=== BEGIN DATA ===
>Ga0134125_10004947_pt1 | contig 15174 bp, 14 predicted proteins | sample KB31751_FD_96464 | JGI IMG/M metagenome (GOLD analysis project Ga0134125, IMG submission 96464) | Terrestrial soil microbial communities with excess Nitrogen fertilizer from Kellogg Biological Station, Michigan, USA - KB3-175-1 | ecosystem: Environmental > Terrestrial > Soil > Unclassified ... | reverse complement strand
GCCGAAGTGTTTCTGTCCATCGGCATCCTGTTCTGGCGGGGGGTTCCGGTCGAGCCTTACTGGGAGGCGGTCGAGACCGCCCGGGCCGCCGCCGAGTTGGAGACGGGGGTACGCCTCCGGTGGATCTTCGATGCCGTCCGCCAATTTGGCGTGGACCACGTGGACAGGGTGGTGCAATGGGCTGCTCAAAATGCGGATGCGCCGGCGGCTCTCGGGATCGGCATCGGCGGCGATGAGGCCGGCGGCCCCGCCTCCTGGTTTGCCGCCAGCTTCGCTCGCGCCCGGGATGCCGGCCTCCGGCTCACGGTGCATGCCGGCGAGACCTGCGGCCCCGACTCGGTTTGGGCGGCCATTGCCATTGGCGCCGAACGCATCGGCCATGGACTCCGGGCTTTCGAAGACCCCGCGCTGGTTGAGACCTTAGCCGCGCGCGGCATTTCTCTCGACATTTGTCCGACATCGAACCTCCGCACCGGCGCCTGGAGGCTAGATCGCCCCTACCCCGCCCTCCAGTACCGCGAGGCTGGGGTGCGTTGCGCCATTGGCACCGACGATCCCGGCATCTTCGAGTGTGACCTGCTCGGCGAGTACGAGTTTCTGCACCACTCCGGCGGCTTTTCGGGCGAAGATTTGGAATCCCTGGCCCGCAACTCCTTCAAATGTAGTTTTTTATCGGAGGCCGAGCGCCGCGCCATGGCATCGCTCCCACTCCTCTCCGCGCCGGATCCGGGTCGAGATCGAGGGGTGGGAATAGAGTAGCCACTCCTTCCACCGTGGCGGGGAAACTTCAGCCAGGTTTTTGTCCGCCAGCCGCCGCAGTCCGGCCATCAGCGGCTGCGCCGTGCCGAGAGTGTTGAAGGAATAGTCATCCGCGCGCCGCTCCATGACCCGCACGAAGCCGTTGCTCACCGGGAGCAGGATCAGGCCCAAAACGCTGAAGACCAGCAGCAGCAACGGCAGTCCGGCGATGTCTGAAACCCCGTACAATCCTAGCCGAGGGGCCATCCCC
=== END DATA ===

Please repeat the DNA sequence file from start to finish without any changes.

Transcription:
>Ga0134125_10004947_pt1 | contig 15174 bp, 14 predicted proteins | sample KB31751_FD_96464 | JGI IMG/M metagenome (GOLD analysis project Ga0134125, IMG submission 96464) | Terrestrial soil microbial communities with excess Nitrogen fertilizer from Kellogg Biological Station, Michigan, USA - KB3-175-1 | ecosystem: Environmental > Terrestrial > Soil > Unclassified ... | reverse complement strand
GCCGAAGTGTTTCTGTCCATCGGCATCCTGTTCTGGCGGGGGGTTCCGGTCGAGCCTTACTGGGAGGCGGTCGAGACCGCCCGGGCCGCCGCCGAGTTGGAGACGGGGGTACGCCTCCGGTGGATCTTCGATGCCGTCCGCCAATTTGGCGTGGACCACGTGGACAGGGTGGTGCAATGGGCTGCTCAAAATGCGGATGCGCCGGCGGCTCTCGGGATCGGCATCGGCGGCGATGAGGCCGGCGGCCCCGCCTCCTGGTTTGCCGCCAGCTTCGCTCGCGCCCGGGATGCCGGCCTCCGGCTCACGGTGCATGCCGGCGAGACCTGCGGCCCCGACTCGGTTTGGGCGGCCATTGCCATTGGCGCCGAACGCATCGGCCATGGACTCCGGGCTTTCGAAGACCCCGCGCTGGTTGAGACCTTAGCCGCGCGCGGCATTTCTCTCGACATTTGTCCGACATCGAACCTCCGCACCGGCGCCTGGAGGCTAGATCGCCCCTACCCCGCCCTCCAGTACCGCGAGGCTGGGGTGCGTTGCGCCATTGGCACCGACGATCCCGGCATCTTCGAGTGTGACCTGCTCGGCGAGTACGAGTTTCTGCACCACTCCGGCGGCTTTTCGGGCGAAGATTTGGAATCCCTGGCCCGCAACTCCTTCAAATGTAGTTTTTTATCGGAGGCCGAGCGCCGCGCCATGGCATCGCTCCCACTCCTCTCCGCGCCGGATCCGGGTCGAGATCGAGGGGTGGGAATAGAGTAGCCACTCCTTCCACCGTGGCGGGGAAACTTCAGCCAGGTTTTTGTCCGCCAGCCGCCGCAGTCCGGCCATCAGCGGCTGCGCCGTGCCGAGAGTGTTGAAGGAATAGTCATCCGCGCGCCGCTCCATGACCCGCACGAAGCCGTTGCTCACCGGGAGCAGGATCAGGCCCAAAACGCTGAAGACCAGCAGCAGCAACGGCAGTCCGGCGATGTCTGAAACCCCGTACAATCCTAGCCGAGGGGCCATCCCC